Our data-driven future in healthcare: People and partnerships at the heart of health related technologies

Academy of Medical Sciences, December 2018

New data-driven technologies, powered by novel ways of linking and analysing patient data, are set to transform the way that health and social care is delivered as well as the ways in which we manage our own health. Technologies such as wearable devices, mobile apps and intelligent monitoring devices that use machine learning, provide an opportunity for the NHS to harness the breadth and depth of patient data that it holds to support a healthier future for patients and the public. This report outlines a set of principles based on dialogues with patients, the public and healthcare professionals, for the development, evaluation and deployment of data-driven technologies in healthcare. Embedding these principles will be essential if we are to realise the anticipated benefits of these innovative technologies whilst maintaining trust in their use in health and social care sectors. Central to this are meaningful partnerships with patients and the public and their health and care professionals.

Click here to view the full report.

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Initial code of conduct for data-driven health and care technology

Department of Health and Social Care, September 2018

This code provides clarification of:

  • what is expected from suppliers of data-driven technologies
  • what the government will do to support and encourage innovators in health and care, including the development of trusted approval systems and a coherent pathway for suppliers to enter the market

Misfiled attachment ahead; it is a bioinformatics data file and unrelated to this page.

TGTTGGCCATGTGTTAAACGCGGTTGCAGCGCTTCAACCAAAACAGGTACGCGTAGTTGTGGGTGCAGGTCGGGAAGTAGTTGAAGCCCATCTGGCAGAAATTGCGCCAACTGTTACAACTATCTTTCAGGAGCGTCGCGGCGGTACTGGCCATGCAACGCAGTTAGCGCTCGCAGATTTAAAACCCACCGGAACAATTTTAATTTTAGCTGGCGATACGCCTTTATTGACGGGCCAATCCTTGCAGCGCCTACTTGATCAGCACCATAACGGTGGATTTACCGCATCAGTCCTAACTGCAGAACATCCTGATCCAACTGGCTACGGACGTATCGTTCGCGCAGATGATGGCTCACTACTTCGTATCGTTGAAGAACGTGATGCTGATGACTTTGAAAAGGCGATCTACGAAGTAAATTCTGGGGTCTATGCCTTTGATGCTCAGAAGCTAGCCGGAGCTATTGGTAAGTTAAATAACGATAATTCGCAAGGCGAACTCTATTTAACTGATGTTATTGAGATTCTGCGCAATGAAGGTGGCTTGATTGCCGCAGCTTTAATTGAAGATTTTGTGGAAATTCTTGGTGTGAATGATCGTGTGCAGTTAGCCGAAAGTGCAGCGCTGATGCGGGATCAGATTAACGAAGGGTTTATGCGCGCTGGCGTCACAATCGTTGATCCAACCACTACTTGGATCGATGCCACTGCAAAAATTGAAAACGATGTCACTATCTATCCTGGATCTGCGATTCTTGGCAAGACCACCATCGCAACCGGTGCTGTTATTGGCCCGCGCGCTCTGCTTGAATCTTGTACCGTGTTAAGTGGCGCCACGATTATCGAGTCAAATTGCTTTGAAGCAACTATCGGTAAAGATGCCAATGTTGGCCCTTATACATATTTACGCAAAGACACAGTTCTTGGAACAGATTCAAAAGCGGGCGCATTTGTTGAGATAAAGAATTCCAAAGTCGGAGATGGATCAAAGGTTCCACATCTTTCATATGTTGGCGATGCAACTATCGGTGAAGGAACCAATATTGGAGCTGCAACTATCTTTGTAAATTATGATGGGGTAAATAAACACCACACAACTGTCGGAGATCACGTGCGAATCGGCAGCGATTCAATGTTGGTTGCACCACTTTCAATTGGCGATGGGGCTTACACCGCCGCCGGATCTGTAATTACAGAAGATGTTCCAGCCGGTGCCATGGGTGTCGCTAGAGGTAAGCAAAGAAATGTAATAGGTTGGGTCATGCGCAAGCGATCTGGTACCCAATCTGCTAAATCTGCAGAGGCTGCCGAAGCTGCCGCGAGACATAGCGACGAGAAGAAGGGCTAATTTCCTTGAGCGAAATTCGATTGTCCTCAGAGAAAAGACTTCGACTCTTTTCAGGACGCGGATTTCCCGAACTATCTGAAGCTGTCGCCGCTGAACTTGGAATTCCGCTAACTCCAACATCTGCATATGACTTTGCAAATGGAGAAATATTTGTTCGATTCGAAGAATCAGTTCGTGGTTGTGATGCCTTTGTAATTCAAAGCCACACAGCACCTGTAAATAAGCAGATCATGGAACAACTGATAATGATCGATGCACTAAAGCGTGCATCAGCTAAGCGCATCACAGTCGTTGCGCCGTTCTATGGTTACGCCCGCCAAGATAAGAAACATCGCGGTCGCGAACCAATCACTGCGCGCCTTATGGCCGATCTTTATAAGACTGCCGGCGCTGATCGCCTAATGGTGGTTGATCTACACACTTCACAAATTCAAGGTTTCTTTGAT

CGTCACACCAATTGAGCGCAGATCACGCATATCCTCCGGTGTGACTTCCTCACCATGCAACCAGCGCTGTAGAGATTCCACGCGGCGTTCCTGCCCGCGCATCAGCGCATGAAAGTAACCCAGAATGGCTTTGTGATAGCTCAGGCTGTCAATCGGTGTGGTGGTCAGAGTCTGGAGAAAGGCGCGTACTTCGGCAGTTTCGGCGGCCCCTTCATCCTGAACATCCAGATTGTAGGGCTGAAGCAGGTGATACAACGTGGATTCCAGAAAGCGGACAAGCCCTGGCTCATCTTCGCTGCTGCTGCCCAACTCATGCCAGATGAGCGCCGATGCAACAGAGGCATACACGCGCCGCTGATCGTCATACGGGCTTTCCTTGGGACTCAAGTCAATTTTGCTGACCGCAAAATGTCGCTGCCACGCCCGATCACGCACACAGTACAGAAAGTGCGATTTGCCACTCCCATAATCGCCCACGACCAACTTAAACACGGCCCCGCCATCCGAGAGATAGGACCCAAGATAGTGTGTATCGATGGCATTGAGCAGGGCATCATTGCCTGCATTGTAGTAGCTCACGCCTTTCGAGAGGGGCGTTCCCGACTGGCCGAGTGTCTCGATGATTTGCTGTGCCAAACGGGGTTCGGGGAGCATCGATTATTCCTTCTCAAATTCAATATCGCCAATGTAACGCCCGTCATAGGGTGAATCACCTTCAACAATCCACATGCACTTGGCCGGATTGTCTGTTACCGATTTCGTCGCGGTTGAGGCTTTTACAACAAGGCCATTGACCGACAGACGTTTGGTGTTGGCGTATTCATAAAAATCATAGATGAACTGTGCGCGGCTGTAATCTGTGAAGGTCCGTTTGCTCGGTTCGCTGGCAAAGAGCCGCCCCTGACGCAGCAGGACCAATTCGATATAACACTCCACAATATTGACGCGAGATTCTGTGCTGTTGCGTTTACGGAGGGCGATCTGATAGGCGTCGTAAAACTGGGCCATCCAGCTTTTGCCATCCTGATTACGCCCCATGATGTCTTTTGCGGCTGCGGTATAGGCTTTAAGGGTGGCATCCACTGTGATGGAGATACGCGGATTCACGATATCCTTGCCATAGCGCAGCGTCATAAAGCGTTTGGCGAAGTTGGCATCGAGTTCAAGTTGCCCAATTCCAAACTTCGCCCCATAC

The code provides the basis for ongoing engagement and conversation on how we should use new technology to provide better and more sustainable services, with:

  • our partners in academia, industry and the health and care system
  • patients
  • clinicians
  • the wider public

The code provides the basis for the health and care system and suppliers of digital technology to enter into commercial terms in which the benefits of the partnerships between technology companies and health and care providers are shared fairly.

Click here to view the code.

Mersey Care advancing suicide prevention app

digitalhealth, June 2017

Mersey Care NHS Foundation Trust is advancing in its plans to develop an app which anticipates and responds to suicide risk.  The mental health trust has been working with California’s Stanford University to  develop the application.  A prototype has been created and researchers are now preparing a feasibility study to explore the usability and performance of the digital platform.  Mersey Care chief executive Joe Rafferty told Digital Health News that the app will offer a more sophisticated way of identifying those who may be at risk of suicide.

Click here to view this news story.

Towards affordable healthcare: why effective innovation is key

International Longevity Centre, June 2017

This report finds that whilst the UK is well placed to innovate to improve health outcomes and reduce costs, the UK is often not doing enough with the tools at its disposal. Given the challenging financial climate facing the NHS, this report showcases how health care innovations currently employed at home and abroad could increase productivity and reduce costs.

Click here to view this report.

From healthcare to homecare: the critical role of 5G in healthcare transformation

Ericsson, June 2017

This report reveals consumer insights into the impact of 5G on the future of health care and its transformation across preventative, routine, and post-operative care. It argues that the next generation of mobile networks will enable the move of care closer to home and greater patient access to data.

Click here to view this report.